The power of misapplied truth

“Great minds discuss ideas; average minds discuss events; small minds discuss people.” – Eleanor Roosevelt

The power of gossip lies in the power of tongue. What cursing does to dilute the effective power of our words, gossips does to our relationships. Gossip brings a wedge into the relational dynamic of a community. Reputations can be ruined or jaded because of gossip.

Humans have a natural affinity for gossip. We like to talk about other people in a way that exposes their weaknesses. Why is this? Because it brings a perceived level of justification to the one who is gossiping or hearing gossip. Simply, it moves our flesh in a self-gratifying way.

There is an insatiable itch in the human heart to be accepted, received, and celebrated. Rather that finding that desire satisfied in the Lord, we bring that praise to ourselves in a round-a-bout way by speaking negatively (though truthfully) about those around us. When we say of someone, “They are really lacking in some areas,” aren’t we really saying, “Look at me, I’m not like them, I don’t have those flaws”?

Gossip is talking truthfully about someone when that person is not present. Scripture tells us to speak the truth in love. Over and over we see Jesus speaking the truth in love (though it can bite) in the very presence of those whom He talking about. Gossip is afraid of conflict. It cares little that a person is changed and renewed. Gossip, though speaking of someone else, is quite self-centered; it has little to do with that person, loving them, or helping them grow and mature.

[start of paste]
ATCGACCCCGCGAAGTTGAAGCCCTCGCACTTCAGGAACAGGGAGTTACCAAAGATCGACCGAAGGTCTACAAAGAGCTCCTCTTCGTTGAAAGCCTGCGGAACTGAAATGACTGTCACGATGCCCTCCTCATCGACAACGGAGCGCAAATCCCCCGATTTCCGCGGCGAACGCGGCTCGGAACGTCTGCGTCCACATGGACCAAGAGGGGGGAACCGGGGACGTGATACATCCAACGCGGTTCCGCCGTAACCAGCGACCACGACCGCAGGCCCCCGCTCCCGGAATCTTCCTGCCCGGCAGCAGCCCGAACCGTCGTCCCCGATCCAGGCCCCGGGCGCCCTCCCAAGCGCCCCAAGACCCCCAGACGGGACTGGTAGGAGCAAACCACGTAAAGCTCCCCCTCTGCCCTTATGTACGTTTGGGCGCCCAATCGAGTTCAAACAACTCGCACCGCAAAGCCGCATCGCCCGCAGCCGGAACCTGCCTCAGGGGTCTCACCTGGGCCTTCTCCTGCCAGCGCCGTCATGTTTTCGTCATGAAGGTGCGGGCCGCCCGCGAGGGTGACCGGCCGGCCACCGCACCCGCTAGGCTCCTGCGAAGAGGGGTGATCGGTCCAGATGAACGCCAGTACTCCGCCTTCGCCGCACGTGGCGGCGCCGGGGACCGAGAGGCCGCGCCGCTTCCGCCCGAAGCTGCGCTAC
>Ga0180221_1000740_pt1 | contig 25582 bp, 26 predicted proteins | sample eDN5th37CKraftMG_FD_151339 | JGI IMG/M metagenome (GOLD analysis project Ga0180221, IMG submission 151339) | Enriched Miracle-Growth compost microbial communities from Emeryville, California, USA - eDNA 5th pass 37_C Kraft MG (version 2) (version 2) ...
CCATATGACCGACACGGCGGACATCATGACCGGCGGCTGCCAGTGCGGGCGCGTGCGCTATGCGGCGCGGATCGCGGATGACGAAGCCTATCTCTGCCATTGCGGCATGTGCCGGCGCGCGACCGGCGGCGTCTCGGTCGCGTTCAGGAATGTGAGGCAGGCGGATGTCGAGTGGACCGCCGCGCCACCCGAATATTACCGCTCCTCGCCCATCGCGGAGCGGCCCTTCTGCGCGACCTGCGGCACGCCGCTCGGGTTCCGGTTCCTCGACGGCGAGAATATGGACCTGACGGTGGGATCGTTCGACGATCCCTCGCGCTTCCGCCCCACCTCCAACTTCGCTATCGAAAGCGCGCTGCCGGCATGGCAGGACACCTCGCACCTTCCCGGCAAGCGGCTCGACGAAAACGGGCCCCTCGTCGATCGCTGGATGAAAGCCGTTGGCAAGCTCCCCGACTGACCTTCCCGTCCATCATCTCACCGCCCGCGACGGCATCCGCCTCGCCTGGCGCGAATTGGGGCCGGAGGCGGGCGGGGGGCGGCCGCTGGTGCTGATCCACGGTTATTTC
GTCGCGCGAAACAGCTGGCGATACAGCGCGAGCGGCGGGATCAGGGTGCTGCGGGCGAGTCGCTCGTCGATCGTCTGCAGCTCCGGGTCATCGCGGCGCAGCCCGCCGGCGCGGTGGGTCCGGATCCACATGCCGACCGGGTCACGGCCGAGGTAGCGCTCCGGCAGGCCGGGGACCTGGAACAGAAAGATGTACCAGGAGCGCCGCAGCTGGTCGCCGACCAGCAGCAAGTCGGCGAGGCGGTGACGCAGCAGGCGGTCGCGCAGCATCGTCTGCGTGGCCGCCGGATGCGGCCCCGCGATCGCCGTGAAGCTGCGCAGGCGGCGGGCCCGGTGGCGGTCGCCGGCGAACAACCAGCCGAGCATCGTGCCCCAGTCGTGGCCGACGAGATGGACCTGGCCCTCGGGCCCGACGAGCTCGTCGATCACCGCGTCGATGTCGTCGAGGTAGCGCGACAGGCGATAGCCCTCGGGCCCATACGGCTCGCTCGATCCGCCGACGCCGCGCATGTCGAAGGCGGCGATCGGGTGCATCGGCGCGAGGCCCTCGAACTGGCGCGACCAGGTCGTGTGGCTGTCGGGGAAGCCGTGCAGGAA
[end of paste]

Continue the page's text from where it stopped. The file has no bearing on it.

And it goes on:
We are the body of Christ. If the eye despises the hand then the body cannot operate in continuity with the mind and heart. The eye can see what the hand cannot, but the hand can remove from the eye what is ailing. Gossip is when the eye refuses to help the hand and the hand refuses to help the eye.

How then shall we live? Repent of the times that we have gossiped against our brothers and sisters. Invite the Holy Spirit into our thoughts during conversation, “Are these words pleasing to You, Lord?” Make it an aim to praise others and encourage them in their presence.

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